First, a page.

Turn 4 was an utter disaster, for the Austrians… less cards and not good ones, the attack stalled and then, due to ‘command confusion’ I loss 2 cards as well. The French comeback started, his horse battery deployed and shot up one of my 6 pdr batteries which broke and ran. His hussars rallied, charged again and this time defeated the uhlan. His other light cavalry threatened my infantry lines and so they had to form square for safety. His artillery found its range and inflicted more pain. By the end of turn 4 the French had 14 VPs and where back in it. Also, his reserve brigade was now available to deployed, directed here by the Corps commander, but held just off-table until needed.

OK, could I recover from a disastrous turn? Let’s press this attack… well no! The eager French cavalry charged again and the uhlan, now in mess and short on men were driven off again… the chevau-leger had rallied and came forwards but faced 2 French regiments alone. With disruption points building up, the Austrians rallied, and rallied again and this cost VPs, and suddenly, the French were ahead, also claiming their own objective of ‘Hold the Line’ for extra VPs… damn it, the good start had evaporated in 2 turns and the French tide was rising.

The last two turns saw his light cavalry utterly rout my light cavalry, the uhlan dying in a ‘gory massacre’ on the banks of the Grunbach stream. With no cavalry support, that was too much for von Klopp, he couldn’t press the attack here and so, in defeat the Austrians withdrew… in all the French had turned it around, scoring 40 VPs to the Austrians 25… a solid win, a big turn-around in momentum and the Imperial Guard were not required… another easy day for the favoured sons. Napoleon will be pleased.

Something obviously went terrible wrong there… mostly I blame the French cavalry attack, but I could have managed it better. I stalled when I should have pressed on with the grenadiers and in the centre, given him problems to cope with as well as trying to just firefight my own, used the cards for a fast advance against his weak infantry, maybe that would have dealt enough damage to win it, but more likely, his waiting Guardsmen would have advanced too and hit me hard back… Renard is in the Emperor’s good books. Von Klopp is in trouble with Prince Schwarzenburg… he can always claim he needed more cavalry support… where were the Cuirassiers he needed?

Good game… terrible outcome given the start I got… here are some pics of the action. Soldiers of Napoleon, the game, is well into production now and will be out, err, soon… maybe a month?

Austrian left and, beyond the Grunbach stream, the centre.

Krawietz' brigade screened by the many jaegers on the hill... the hammer of the attack! They got the hill, then stalled.

The right, the grenadiers and their artillery, with its caisson wagon.

French light cavalry in line of march, on their far right.

French infantry behind their earthworks

Occupying the village of Grunbach

The advance approaches the Kloster, jaegers are in action straight away, and doing good work with their skirmish fire.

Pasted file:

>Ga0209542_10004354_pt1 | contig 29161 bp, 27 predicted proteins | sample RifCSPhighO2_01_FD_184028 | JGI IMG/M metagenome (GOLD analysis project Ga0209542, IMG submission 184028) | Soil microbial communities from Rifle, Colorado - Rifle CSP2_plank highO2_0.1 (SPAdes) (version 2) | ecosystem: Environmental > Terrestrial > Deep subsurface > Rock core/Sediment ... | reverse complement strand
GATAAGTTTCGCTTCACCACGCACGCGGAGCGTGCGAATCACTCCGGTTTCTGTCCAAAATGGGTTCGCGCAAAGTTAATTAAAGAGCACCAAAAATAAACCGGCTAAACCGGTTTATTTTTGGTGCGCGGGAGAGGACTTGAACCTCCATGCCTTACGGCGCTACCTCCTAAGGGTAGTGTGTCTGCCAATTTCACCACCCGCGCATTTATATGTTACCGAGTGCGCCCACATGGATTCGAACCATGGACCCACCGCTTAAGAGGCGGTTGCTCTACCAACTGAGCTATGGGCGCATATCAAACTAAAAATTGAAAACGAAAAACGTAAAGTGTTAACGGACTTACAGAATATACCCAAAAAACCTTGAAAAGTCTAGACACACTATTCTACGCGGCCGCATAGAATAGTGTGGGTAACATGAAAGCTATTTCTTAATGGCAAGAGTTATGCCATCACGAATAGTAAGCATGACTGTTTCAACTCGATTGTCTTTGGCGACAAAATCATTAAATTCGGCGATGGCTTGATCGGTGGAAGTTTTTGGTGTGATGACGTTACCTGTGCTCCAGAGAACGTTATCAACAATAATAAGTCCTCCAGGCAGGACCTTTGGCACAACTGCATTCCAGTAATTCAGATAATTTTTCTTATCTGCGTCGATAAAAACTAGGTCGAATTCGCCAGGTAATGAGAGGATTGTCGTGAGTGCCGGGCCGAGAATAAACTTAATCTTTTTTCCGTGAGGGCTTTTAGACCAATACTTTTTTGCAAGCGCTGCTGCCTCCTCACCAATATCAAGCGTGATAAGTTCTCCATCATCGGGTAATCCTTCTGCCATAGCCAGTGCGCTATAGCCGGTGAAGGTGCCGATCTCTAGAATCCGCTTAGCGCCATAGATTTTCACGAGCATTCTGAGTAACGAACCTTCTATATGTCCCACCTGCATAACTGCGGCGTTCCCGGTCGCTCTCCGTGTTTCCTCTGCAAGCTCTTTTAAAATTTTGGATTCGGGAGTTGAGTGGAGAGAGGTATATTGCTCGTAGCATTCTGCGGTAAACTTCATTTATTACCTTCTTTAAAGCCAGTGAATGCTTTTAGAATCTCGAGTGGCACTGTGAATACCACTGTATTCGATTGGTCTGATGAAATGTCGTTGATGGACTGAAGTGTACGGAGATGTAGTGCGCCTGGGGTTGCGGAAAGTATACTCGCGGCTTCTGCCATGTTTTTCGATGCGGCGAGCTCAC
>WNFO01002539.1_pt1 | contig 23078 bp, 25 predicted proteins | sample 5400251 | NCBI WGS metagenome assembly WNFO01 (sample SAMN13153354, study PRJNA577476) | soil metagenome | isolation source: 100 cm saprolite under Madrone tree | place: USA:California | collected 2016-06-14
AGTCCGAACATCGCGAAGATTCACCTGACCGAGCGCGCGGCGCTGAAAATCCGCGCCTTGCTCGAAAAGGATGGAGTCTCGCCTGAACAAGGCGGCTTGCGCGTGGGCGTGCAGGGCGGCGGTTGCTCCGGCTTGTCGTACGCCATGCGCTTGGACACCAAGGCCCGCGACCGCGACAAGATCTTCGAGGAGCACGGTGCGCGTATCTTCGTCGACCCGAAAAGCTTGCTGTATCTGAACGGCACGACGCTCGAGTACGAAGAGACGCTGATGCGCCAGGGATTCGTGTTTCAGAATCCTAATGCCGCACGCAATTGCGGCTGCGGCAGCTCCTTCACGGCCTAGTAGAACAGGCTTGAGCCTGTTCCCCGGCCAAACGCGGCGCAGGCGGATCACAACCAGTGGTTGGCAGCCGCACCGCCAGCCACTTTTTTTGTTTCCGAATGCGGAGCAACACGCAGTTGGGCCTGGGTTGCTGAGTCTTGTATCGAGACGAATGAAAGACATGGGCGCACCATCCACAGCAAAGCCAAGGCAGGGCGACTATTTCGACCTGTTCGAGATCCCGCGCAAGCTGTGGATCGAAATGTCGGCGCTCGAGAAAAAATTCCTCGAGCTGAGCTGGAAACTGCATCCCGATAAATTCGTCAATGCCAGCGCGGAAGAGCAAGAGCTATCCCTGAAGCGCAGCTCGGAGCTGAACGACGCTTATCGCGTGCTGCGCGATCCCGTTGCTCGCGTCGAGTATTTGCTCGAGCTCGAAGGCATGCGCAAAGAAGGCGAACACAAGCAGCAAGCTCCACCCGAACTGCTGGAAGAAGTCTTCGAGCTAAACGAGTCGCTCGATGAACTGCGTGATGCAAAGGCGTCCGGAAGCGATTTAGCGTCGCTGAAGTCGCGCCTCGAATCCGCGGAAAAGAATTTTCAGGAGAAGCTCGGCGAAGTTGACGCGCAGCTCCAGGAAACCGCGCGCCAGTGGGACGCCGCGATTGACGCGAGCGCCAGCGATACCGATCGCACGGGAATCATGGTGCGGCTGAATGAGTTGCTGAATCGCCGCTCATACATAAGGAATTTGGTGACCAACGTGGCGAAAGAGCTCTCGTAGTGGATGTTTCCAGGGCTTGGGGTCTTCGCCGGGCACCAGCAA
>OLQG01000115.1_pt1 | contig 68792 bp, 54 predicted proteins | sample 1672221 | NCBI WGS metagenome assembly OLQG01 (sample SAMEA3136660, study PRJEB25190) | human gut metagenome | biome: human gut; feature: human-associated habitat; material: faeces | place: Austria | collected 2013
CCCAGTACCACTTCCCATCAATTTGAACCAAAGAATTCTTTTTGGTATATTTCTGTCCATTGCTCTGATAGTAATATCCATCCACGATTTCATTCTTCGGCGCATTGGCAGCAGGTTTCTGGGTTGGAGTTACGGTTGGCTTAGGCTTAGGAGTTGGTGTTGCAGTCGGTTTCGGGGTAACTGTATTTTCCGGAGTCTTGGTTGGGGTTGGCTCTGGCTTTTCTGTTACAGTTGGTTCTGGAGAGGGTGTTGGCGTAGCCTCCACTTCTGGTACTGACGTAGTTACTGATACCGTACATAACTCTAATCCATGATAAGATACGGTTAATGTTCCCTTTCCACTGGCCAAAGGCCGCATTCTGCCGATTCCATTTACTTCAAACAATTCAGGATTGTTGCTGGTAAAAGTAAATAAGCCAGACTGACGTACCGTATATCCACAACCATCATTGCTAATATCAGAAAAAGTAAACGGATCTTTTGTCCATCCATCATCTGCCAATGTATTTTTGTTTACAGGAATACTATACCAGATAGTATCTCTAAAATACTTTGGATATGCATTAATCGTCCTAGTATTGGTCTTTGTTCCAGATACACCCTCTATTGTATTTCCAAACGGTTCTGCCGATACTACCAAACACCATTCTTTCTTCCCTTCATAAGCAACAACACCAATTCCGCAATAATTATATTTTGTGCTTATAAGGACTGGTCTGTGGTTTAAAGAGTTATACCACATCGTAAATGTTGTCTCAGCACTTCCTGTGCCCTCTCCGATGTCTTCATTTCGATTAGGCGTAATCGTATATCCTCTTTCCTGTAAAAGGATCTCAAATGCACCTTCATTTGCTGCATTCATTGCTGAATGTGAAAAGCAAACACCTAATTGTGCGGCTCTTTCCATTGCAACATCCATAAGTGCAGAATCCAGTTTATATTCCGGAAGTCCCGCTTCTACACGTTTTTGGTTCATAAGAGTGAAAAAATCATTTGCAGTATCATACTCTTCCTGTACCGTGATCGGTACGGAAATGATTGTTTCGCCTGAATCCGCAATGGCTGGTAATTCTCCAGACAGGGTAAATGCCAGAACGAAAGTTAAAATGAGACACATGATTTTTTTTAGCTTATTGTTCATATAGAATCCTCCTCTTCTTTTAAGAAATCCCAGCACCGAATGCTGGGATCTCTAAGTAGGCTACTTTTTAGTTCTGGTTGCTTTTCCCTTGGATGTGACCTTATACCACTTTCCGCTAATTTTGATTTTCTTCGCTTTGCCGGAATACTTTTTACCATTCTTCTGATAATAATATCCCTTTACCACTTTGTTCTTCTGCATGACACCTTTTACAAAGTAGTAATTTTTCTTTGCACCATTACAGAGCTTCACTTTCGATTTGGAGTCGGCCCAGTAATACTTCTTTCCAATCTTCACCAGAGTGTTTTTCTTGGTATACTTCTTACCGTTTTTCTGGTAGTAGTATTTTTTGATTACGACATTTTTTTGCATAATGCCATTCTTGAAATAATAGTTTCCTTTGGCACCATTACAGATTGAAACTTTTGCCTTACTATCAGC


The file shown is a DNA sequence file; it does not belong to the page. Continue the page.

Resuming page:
There are Frenchmen in the Kloster!!

On the other flank, light cavalry begin to advance.

Heavy skirmish action around the Kloster, the jaegers are winning to engagement though.

Foward the uhlan! My reserves race on.

French hussars are deploying, as is their horse battery, in the cornfield.

Whilst the others ford the Grunbach.

First clash with the Austrian light horsemen.

Uhlan counter-charge the hussars and win! But not decisively, those hussars will regroup and be back. 

Chevau-leger come face to face with Chasseurs this time on the banks of the Grunbach.

The left flank formed square for protection from marauding French light cavalry. They have already had their artillery battery routed by hussars showing bold elan! Damn them... they won the day for the French.   

due soon...

Monday 14 March 2022

Soldiers of Napoleon – Army Building

Just a short article with some details of how army’s are constructed for a 'Soldiers of Napoleon' game, for those interested and those with collections they might be worried about converting. First up, don’t worry. ‘Soldiers of…’ rules are flexible, on basing, numbers of models, ground scale, it is all adaptable to suit the player’s collections, nothing is set in stone. Scale too, it plays with 6mm to 28mm (or 40mm for that madness). For example, we use 28mm, 40mm and 50mm bases, 4 models per base for infantry, 2 for cavalry, 1 per gun, but only because it suits our collections.

The rules are designed for 4 sizes of game, small and large division, corps and army. This determines how may brigades you will command and sets the points total. A small division game is 2 brigades (the smallest) with no extra forces, reserves, etc. In this size game it is literally just your division in action, not as part of a larger Corps or Army action. In large division games, with 3 brigades, Corps with 4 and Army with 5, the tabletop action is assumed to be part of far larger engagement, you are not fighting alone as single division anymore, but with the aid of your Corps and Army. They can provide extra reserves and influence (in small ways) the cause in your ‘divisional area’ of the wider battlefield.